Many studies have shown that Black students are far less likely than their White peers to be selected for gifted education programs. But a new study shows that even when Black students are admitted into these programs they are less likely to benefit from gifted education than White students.

Vanderbilt University's Steven Townsend Honored by the American Chemical Society

Vanderbilt University’s Steven Townsend Honored by the American Chemical Society

Dr. Townsend received the 2021 David Y. Gin Young Investigator Award from the American Chemical Society. The award recognizes “outstanding contributions to research in carbohydrate chemistry by scientists in the first seven years of their independent career.”

A Quartet of  African Americans Named to Administrative Posts in Higher Education

A Quartet of African Americans Named to Administrative Posts in Higher Education

Takin on new administrative roles are Adriel A. Hilton at Southern University New Orleans, Jacqueline Gill Powell at Virginia Community Colleges, Aarika Dorsey at River Parishes Community College in Gonzales, Louisiana, and Cleo D. Rucker at Vanderbilt University in Nashville.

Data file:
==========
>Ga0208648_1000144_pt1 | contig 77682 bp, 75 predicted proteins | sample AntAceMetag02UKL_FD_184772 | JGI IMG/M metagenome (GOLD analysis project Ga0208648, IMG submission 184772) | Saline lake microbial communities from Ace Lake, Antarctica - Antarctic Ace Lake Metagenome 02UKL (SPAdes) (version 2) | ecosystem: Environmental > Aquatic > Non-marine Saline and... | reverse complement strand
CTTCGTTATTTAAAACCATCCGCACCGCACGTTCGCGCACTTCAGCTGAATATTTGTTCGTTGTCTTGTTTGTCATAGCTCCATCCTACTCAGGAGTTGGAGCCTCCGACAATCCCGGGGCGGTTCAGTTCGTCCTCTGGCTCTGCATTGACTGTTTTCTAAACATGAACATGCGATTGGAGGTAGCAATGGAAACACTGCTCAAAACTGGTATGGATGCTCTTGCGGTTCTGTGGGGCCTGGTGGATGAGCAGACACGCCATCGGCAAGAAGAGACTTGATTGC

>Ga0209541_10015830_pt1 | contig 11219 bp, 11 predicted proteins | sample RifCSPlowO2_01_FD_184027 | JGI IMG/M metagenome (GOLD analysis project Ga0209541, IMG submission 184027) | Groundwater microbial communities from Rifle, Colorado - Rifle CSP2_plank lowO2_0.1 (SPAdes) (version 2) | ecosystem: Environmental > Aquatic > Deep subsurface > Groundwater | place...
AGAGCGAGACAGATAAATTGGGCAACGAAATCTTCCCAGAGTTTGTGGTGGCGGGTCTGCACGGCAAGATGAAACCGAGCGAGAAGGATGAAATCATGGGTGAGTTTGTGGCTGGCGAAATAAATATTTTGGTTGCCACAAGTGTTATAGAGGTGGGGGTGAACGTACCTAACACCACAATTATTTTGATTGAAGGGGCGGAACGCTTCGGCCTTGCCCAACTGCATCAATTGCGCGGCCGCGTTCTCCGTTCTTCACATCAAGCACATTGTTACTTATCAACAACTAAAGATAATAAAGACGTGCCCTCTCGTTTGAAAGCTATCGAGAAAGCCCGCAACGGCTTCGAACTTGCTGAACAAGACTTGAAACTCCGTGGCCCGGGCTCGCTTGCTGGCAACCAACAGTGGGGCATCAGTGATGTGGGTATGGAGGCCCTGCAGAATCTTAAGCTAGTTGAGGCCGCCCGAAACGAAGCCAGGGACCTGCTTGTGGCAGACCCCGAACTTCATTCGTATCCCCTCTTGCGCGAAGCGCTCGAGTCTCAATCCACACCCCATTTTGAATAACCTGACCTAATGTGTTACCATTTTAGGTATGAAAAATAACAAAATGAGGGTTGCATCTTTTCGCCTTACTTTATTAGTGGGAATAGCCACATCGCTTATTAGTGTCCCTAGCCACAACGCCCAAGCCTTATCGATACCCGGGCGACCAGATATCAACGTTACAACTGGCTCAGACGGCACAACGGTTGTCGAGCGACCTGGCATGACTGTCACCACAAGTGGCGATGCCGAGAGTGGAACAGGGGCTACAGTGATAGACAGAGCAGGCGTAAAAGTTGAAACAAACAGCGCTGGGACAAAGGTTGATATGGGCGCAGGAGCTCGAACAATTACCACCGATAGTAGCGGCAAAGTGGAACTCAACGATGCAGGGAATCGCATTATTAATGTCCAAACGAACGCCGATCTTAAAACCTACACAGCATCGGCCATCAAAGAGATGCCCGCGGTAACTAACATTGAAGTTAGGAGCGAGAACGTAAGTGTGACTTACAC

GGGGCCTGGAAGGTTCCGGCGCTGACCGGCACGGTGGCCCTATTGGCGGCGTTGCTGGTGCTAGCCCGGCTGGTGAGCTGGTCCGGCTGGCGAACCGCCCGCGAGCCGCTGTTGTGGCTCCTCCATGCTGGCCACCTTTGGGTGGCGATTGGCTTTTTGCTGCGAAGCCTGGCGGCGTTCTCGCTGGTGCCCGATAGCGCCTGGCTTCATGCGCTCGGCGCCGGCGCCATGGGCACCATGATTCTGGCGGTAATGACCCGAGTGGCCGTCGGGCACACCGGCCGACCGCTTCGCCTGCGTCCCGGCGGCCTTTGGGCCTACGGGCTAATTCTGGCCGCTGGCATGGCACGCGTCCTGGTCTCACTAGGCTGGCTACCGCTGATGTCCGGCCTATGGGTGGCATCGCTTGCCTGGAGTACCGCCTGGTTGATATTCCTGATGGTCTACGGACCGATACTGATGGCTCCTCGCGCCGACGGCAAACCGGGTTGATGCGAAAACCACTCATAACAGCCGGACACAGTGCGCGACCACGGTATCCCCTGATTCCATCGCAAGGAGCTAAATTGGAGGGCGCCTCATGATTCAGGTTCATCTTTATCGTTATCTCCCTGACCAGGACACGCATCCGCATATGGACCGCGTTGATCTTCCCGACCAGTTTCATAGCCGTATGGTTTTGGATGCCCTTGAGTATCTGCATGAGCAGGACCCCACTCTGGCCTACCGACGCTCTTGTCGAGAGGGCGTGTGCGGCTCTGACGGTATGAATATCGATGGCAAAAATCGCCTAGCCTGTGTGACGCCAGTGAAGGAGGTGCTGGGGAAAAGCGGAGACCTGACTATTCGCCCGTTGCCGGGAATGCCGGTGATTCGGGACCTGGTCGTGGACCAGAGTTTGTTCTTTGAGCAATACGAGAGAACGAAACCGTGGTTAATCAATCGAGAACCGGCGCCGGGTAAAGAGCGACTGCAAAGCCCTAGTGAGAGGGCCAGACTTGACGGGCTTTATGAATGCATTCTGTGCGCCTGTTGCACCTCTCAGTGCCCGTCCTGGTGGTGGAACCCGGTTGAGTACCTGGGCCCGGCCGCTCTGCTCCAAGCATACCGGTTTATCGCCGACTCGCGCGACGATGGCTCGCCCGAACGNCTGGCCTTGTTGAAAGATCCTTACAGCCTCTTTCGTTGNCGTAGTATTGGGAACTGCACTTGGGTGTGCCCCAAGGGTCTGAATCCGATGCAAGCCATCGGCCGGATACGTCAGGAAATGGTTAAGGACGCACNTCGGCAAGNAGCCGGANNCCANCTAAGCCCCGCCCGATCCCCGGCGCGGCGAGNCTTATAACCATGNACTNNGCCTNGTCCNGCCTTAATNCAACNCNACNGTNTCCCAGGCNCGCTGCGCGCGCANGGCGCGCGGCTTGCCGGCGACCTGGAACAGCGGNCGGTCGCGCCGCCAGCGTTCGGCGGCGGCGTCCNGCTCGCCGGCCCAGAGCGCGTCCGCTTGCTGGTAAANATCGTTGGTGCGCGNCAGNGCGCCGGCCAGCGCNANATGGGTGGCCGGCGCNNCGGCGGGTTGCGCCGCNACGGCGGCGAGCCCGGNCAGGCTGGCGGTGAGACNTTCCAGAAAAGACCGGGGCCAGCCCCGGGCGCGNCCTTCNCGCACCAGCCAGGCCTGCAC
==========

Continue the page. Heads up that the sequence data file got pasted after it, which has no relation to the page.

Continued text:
Richard Milner to Lead the American Educational Research Association

Richard Milner to Lead the American Educational Research Association

H. Richard Milner IV is the Cornelius Vanderbilt Distinguished Professor of Education in the department of teaching and learning at Vanderbilt University’s Peabody College of Education and Human Development. He will serve one year as president-elect and then become president of the AERA in 2022.

Universities Announce the Appointments of Nine African Americans to Administrative Posts

Universities Announce the Appointments of Nine African Americans to Administrative Posts